This morning I went with Mom and Tom to the radiation center in the hospital. The radiation tech said we'll do measurements for the mask today (as expected) and treatments start in 7-10 days. Tom said that would be too late. Even starting tomorrow (what Tom had thought) the radiation would have dubious help. The tech got the doctor, who said the earliest treatment could start would be Monday. The doc and Tom stepped into the hall so they wouldn't be talking in front of Mom. Tom came back and talked to Mom a bit. He turned to the tech and said thanks, but no thanks.
We returned Mom to the care home. When Tom and his wife and I got back to the house, she called hospice.
Tom had been mulling the question, if we go through the pain and hassles of radiation, then what? The tumor might be smaller, but not gone. He had already come to the conclusion that the benefits of radiation were small. If delayed the benefits would be near zero.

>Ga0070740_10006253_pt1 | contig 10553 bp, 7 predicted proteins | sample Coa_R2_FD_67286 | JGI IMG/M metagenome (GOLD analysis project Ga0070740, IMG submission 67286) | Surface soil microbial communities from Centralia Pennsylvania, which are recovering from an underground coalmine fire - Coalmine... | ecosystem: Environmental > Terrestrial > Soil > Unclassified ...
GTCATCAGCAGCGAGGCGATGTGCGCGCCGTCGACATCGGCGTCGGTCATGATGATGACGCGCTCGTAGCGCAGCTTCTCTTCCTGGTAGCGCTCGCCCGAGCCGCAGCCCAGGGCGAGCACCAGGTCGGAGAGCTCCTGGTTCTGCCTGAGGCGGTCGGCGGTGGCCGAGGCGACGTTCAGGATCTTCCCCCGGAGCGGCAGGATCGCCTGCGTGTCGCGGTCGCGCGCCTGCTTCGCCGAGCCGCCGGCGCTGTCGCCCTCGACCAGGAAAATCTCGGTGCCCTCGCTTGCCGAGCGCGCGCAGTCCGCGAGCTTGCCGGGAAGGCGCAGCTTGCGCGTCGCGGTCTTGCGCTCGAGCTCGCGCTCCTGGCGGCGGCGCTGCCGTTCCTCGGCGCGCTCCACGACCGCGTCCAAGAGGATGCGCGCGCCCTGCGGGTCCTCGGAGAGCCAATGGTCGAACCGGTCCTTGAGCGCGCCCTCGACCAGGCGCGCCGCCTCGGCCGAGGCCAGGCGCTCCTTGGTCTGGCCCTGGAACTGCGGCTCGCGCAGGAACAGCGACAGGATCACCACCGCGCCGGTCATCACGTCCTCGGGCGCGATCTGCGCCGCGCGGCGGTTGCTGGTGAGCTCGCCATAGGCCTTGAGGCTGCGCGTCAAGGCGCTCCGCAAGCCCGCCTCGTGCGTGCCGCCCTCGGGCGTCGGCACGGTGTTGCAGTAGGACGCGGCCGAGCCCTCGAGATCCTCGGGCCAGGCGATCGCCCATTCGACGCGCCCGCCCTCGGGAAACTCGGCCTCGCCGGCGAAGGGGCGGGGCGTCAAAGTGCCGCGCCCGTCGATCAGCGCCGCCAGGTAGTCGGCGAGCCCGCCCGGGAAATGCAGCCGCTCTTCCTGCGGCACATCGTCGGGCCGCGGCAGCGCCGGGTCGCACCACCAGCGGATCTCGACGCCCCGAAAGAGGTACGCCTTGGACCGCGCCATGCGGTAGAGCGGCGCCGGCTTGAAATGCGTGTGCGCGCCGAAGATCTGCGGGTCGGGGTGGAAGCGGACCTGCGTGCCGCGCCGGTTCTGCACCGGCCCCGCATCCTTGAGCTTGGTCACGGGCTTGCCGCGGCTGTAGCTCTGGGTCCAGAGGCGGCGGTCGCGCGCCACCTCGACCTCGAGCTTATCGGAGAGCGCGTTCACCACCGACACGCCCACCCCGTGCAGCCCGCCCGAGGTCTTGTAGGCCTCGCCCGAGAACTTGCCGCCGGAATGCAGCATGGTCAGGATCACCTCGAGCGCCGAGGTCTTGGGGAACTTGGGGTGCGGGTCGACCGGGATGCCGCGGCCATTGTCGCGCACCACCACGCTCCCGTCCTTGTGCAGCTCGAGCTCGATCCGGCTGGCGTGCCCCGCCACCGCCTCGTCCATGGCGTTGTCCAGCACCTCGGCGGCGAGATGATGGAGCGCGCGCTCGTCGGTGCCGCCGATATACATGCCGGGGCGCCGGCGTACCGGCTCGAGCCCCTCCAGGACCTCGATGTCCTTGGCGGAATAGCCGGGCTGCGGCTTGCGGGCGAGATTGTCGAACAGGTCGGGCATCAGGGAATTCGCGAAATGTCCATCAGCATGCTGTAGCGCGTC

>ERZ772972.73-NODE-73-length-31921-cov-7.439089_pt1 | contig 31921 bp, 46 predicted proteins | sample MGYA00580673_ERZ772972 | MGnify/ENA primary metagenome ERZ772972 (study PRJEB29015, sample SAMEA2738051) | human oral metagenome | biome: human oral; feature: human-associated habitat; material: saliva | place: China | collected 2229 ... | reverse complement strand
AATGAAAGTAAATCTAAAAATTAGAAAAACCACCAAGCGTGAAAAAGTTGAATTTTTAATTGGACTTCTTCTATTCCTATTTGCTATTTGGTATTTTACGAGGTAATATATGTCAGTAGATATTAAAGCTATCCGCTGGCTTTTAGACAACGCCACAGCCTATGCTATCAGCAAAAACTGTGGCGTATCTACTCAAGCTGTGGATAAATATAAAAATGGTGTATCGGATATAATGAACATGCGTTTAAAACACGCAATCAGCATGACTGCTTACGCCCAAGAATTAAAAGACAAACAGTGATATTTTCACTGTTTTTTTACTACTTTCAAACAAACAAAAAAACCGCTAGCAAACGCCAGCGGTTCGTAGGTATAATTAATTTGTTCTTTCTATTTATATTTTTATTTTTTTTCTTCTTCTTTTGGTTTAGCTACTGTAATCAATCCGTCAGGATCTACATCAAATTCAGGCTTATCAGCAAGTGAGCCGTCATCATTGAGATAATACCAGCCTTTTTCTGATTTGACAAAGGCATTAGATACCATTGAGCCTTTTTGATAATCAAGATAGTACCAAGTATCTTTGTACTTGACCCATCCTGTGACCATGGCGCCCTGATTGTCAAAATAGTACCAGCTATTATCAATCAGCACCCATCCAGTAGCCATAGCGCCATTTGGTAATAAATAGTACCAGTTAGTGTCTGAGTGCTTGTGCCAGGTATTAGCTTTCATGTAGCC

As we were walking out of the hospital I had two emotions:
* We had just signed Mom's death warrant. Of course, I must think intellectually that the cancer had already signed the death warrant. Even so, it is hard to think this is the end.
* There isn't much Mom left. Mom is worse than I saw her in December. She doesn't talk much. She doesn't walk much. Tom has to do fancy maneuvering to get her into and out of a car. There isn't much life remaining.
We met with hospice people in the afternoon to understand the process and sign forms.
Tom and I stayed with Mom through supper. Mom drank a milkshake (small by restaurant standards) and had a few spoons of applesauce. Since only the tip of the spoon would fit in her mouth there wasn't much on it. By 6:30 she was tired and was put to bed.
I am delighted to see the tenderness and patience Tom shows to Mom. He has been visiting her for a year now and recently has increased his hours with her. It is good to see how he cares for her.